Keeping active reduces women’s Crohn’s risk
medwireNews: Regular exercise protects women against the development of Crohn’s disease, reveals research published in the BMJ.
However, analysis of the Nurses’ Health Study and Nurses’ Health Study II data for 194,711 women did not find that physical activity reduced the risk for the related inflammatory bowel disease, ulcerative colitis (UC).
“Taken together with previous observations that physical activity may induce autophagy and modulate innate immunity, our findings suggest that such pathways may play a stronger role in the cause of Crohn’s disease compared with ulcerative colitis,” suggest Andrew Chan (Massachusetts General Hospital and Harvard Medical School, Boston, USA) and co-authors.
Over 3,421,972 person–years of follow-up, 284 women were diagnosed with Crohn’s disease and 363 women were diagnosed with UC.
Compared with women in the lowest quintile for physical activity (median metabolic equivalent task [MET] h/week=1.0), those in the highest quintile (median MET h/week=45.2) had a significantly reduced risk for Crohn’s disease, with a hazard ratio (HR) of 0.64, after adjusting for a raft of confounders including age, smoking, hormone use, and body mass index.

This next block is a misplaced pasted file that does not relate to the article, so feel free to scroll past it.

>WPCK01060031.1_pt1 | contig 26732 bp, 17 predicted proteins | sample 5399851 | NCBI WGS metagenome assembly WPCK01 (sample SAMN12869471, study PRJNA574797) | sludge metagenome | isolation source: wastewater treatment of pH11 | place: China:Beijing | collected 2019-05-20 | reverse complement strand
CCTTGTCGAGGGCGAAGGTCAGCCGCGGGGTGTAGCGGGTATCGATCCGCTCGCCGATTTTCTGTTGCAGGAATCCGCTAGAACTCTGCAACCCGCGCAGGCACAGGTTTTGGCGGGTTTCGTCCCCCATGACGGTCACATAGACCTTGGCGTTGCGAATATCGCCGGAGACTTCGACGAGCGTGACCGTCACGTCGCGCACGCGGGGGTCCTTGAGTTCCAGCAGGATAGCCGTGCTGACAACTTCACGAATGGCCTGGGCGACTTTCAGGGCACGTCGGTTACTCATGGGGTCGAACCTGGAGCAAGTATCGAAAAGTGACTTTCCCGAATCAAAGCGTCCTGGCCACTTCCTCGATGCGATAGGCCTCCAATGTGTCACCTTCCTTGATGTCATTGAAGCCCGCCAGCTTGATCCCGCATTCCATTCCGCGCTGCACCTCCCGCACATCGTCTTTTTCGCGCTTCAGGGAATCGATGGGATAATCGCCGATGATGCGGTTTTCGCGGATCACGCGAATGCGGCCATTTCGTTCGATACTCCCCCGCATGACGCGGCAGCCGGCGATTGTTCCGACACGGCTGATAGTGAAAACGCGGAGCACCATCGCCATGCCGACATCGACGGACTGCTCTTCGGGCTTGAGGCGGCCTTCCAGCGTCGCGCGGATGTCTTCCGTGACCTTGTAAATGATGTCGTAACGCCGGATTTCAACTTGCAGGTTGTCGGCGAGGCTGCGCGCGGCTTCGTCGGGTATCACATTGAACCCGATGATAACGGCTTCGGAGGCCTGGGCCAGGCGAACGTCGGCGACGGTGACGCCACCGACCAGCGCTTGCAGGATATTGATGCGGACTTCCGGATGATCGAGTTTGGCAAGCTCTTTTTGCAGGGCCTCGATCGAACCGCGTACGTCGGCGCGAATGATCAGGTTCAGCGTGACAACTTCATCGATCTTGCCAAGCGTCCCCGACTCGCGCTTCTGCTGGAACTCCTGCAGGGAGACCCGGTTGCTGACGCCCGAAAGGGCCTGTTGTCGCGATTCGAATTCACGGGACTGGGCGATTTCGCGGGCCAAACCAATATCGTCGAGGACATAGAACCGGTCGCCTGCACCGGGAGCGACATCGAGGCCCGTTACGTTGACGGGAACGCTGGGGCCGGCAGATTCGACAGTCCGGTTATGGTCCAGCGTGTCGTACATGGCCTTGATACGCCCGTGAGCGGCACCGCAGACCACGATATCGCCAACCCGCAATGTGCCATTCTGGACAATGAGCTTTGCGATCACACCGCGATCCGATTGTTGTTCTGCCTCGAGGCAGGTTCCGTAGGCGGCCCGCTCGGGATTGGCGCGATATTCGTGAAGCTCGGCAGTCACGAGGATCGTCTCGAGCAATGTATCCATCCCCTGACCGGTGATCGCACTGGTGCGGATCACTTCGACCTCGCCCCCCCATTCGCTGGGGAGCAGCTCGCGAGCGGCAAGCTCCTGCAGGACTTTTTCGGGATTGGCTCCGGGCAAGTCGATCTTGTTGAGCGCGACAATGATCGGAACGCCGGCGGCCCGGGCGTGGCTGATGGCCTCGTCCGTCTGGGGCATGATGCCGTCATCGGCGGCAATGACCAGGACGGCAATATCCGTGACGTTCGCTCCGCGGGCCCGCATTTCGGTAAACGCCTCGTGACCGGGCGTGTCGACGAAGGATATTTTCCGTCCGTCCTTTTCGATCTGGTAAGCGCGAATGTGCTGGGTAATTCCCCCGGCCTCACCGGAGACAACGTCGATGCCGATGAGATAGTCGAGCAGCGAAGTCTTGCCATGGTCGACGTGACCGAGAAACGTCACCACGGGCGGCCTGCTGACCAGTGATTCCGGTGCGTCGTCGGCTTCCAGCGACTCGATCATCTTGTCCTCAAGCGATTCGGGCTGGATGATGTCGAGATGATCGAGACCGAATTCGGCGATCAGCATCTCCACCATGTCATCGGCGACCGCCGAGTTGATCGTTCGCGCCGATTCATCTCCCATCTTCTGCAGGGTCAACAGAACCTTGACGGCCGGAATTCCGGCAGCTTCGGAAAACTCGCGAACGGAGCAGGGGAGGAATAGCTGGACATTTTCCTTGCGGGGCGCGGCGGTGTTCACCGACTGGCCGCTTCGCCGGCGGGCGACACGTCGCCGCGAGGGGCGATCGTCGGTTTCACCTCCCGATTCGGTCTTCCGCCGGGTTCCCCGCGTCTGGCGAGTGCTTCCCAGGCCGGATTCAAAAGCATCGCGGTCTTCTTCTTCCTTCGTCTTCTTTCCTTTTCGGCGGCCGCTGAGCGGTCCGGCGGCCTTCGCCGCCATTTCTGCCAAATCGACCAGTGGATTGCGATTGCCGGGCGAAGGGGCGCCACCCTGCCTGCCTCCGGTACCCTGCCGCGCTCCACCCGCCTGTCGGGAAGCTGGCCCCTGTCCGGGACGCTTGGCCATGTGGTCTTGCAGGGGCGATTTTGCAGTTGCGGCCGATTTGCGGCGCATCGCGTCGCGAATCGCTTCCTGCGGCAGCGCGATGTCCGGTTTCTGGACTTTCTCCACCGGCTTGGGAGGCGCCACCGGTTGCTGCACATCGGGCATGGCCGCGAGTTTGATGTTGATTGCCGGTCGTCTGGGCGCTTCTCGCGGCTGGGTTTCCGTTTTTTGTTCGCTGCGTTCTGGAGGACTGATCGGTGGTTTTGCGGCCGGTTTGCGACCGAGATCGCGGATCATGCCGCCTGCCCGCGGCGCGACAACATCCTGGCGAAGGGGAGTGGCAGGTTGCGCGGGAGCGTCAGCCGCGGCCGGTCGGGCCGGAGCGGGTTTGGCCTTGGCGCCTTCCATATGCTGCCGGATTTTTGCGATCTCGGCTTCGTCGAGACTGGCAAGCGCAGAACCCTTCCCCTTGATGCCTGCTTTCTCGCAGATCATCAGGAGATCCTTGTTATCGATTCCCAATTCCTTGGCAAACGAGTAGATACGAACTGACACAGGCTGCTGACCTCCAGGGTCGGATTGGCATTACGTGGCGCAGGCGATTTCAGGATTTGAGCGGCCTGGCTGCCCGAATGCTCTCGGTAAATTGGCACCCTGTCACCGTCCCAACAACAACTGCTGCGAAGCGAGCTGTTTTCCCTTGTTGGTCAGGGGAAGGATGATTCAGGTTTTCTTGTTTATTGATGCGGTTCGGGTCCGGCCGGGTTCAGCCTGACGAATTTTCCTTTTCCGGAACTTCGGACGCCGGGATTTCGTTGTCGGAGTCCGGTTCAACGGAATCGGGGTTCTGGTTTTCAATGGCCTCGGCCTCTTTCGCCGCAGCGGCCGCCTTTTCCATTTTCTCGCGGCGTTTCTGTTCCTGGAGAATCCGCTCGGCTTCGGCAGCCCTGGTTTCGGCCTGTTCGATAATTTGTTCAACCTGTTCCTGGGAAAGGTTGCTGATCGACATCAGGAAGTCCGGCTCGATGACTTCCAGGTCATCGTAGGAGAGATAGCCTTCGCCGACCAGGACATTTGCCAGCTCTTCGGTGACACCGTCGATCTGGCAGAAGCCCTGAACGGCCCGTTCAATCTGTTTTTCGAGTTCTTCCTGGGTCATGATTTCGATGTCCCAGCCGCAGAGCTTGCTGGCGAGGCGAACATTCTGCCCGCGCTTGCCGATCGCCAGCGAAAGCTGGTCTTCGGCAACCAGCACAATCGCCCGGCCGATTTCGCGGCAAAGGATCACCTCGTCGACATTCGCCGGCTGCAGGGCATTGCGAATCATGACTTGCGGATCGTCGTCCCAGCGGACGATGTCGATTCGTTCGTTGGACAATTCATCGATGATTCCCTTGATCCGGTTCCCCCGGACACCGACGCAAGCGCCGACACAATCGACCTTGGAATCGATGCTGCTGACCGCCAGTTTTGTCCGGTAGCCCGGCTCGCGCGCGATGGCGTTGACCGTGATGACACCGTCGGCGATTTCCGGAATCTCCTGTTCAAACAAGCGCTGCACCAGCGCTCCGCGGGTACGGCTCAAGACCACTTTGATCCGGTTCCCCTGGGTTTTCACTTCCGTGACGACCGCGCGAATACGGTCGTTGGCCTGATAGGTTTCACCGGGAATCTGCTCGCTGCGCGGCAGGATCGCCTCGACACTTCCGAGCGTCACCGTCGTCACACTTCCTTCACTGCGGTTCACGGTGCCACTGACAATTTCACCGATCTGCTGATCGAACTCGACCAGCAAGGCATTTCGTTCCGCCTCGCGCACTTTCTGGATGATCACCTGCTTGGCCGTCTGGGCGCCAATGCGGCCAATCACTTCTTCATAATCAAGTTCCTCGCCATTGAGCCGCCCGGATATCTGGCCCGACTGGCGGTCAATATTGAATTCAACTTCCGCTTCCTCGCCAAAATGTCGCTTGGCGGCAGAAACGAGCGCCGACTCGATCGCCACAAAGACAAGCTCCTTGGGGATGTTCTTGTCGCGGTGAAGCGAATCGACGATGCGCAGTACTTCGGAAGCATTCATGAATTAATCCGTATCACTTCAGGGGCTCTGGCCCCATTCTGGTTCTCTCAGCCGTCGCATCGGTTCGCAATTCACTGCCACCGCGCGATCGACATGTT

And using prespecified activity levels, the team found that the likelihood for Crohn’s disease diagnosis reduced significantly with increasing activity levels, so that women in the highest category (≥27 MET h/week) had an adjusted HR of 0.56 compared with those in the lowest category (<3 MET h/week).
This translated to about a 6% reduction in the risk for Crohn’s disease per 10 MET h/week, a level of exercise achieved by 2.5 hours of brisk walking, Chan et al explain.
“Whether these associations with disease incidence may imply a benefit of physical activity on disease activity in patients with existing Crohn’s disease is unclear and merits further study,” the researchers note.
They write that further research into the impact of physical activity on the natural history of Crohn’s disease, while considering the role of autophagy and immune pathways, will help determine the etiology of the condition.
“Ultimately, this may lead to lifestyle interventions among subgroups with known genetic risk factors for Crohn’s disease to modify the risk of disease or among patients with established disease to limit its progression,” they write.
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By Lynda Williams, Senior medwireNews Reporter